The aircraft dropped to 15,000 ft and straggled behind the formation. The gunners successfully fended off a further attack by Bf109 fighters. The Full House was last seen flying together with B-25 #170*, which was also badly damaged, under escort by two US AAF P-38s.
* This was B-25J 42-100170, WQ:G, ‘Patsy Ann II’: 1st.Lt James A. Wilson and his crew, except for his Radio Operator S/Sgt. Dominic P. Yucco, bailed out over Groningen. 1 KiA, 9 PoW.
The Full House continued to fly west steadily losing altitude. Eventually the two wind-milling engines seized up and caught fire forcing the crew to abandon the aircraft. 1st.Lt. Read and 1st.Lt. Platt Jr., who was wounded in the fighter attacks, bailed out over Germany about 13 miles from the Dutch border. When the aircraft’s altitude was down to about 2000 ft the rest of the crew bailed out.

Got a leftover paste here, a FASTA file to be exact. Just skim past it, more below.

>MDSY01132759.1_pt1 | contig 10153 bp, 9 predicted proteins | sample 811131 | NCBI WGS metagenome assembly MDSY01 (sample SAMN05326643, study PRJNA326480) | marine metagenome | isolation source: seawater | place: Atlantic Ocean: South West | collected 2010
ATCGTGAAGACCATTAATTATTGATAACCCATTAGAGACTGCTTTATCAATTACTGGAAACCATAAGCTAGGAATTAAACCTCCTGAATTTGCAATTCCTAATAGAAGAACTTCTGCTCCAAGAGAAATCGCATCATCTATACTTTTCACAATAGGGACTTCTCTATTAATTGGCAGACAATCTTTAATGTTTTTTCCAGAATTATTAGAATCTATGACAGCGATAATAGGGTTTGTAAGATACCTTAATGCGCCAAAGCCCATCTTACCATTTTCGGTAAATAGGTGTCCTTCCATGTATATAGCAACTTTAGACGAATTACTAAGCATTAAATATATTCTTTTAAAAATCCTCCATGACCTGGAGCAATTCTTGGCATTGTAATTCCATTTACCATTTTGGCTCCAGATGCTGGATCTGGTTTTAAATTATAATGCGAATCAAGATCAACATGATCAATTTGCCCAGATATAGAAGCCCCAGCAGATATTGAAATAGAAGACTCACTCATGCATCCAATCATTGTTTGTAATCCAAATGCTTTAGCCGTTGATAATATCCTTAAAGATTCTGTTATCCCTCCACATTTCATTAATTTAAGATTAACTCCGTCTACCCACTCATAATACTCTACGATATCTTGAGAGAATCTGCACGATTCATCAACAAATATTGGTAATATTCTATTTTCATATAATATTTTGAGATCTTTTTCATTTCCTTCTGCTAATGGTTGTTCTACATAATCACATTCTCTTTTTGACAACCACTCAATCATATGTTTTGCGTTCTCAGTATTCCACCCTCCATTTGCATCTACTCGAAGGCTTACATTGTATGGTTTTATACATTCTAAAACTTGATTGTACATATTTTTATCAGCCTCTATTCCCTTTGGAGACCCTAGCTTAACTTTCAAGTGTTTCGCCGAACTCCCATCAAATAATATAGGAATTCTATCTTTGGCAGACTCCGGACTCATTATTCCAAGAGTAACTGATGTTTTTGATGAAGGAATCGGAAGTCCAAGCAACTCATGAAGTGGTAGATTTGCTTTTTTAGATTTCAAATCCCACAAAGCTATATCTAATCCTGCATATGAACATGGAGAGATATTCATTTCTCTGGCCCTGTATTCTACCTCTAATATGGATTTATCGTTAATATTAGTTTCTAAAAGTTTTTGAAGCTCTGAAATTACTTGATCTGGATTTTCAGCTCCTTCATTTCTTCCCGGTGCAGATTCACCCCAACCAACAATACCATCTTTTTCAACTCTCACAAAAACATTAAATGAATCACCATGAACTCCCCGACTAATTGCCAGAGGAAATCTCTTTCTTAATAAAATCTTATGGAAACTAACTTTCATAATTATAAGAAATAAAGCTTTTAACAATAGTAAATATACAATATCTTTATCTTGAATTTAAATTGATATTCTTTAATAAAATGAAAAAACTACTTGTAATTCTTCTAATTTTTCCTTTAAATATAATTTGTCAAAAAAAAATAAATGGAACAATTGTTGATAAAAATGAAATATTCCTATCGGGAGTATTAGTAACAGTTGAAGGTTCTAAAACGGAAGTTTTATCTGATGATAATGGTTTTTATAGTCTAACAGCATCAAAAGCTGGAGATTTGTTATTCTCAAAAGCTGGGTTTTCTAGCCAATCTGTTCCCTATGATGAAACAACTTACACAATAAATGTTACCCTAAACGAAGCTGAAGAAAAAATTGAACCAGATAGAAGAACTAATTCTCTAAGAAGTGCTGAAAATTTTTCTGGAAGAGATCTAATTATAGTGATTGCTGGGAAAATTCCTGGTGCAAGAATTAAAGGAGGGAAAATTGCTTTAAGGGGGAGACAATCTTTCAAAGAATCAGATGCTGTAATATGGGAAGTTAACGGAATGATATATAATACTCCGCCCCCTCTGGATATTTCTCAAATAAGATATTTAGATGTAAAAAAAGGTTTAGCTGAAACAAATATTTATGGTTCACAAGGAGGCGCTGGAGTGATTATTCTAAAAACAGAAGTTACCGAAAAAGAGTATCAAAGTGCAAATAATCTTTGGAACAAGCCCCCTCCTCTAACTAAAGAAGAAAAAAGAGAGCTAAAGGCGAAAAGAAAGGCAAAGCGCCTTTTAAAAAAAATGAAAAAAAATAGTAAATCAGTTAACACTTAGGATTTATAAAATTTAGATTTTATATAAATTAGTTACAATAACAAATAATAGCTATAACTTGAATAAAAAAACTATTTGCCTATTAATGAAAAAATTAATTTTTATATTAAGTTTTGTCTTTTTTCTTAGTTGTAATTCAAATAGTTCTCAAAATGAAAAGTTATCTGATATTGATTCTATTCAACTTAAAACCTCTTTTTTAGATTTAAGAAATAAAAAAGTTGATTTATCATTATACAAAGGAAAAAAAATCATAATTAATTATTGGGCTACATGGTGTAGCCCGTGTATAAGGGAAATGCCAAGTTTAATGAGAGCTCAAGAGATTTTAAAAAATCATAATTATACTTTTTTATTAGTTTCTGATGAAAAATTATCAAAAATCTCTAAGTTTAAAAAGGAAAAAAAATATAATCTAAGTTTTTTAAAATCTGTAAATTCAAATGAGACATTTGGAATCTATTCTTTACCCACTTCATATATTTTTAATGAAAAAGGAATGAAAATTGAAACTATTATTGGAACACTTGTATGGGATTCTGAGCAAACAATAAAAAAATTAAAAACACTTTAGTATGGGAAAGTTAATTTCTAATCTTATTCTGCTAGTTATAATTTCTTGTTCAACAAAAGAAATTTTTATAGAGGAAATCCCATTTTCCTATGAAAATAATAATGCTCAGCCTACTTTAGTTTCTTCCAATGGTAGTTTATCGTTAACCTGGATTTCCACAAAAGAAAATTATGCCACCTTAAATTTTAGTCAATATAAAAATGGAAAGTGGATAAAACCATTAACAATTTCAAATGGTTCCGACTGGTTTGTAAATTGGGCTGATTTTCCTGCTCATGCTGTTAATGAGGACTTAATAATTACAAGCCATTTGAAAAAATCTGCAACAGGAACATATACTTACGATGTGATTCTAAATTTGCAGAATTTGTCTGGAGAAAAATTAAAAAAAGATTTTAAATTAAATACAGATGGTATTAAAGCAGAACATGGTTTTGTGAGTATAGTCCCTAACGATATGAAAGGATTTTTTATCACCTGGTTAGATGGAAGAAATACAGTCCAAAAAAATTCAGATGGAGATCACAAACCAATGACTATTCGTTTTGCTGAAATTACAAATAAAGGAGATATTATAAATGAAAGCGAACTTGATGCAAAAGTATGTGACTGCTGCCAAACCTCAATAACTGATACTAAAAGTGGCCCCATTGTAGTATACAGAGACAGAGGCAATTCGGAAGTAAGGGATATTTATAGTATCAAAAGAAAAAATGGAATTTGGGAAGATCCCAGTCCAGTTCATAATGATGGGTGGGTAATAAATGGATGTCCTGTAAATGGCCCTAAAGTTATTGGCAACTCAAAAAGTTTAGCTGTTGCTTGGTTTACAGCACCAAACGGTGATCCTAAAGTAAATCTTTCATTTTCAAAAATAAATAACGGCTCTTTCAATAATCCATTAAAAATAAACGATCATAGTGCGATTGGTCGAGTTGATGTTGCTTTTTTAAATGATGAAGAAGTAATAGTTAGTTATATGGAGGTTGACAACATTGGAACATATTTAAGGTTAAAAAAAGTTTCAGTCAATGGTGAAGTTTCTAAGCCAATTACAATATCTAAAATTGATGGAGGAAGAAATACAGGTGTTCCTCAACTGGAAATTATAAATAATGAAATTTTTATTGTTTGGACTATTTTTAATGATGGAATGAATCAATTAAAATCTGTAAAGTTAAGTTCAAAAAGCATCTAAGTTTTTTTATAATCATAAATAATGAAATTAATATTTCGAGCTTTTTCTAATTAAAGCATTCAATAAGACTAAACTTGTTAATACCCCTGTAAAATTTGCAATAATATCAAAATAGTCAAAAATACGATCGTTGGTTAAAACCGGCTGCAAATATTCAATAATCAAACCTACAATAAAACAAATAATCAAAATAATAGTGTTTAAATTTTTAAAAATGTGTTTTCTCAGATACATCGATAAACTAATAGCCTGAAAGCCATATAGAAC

1st.Lt. Shambarger bailed out over De Maten, an area south of Ter Apel, just across the border inside Holland. He was followed by 1st.Lt. Weaver and T/Sgt. Gniadek who were the last to leave with the altimeter indicating around 500ft.
T/Sgt. Gniadek and 1st.Lt. Weaver were the best of friends and said to him before bailing out of the bomb bay “I will jump when you jump”.
1st.Lt. Read and 1st.Lt. Platt Jr. were captured at Berge, in the district of Bersenbrück in Germany at 10:00 hrs. 1st.Lt. Platt Jr. was wounded in one leg during the fighter attacks and he injured the other on landing. Both were sent to Dulag Luft the following day. T/Sgt. Gniadek and T/Sgt. Fahey were captured by a rural policeman at Lindloh, in the district of Meppen in Germany at 11:00 hrs. S/Sgt. Crouse and S/Sgt. Voigt were arrested by a customs officer at Rütenbrock, in the district of Meppen at 11:00 hrs.
Sgt. Nalipa, who was a substitute gunner, was seriously wounded during the fighter attacks. S/Sgt. Crouse and S/Sgt. Voigt made sure that he had a firm grip of his parachute ripcord and that he was conscious before they helped him to bail out but his parachute did not open and he fell to his death at Rütenbrock.
The aircraft, being on autopilot, flew on further and came down largely intact, near Valthe, Nieuw-Weerdinge, 6 miles north of Emmen in Holland at 11:00 hrs.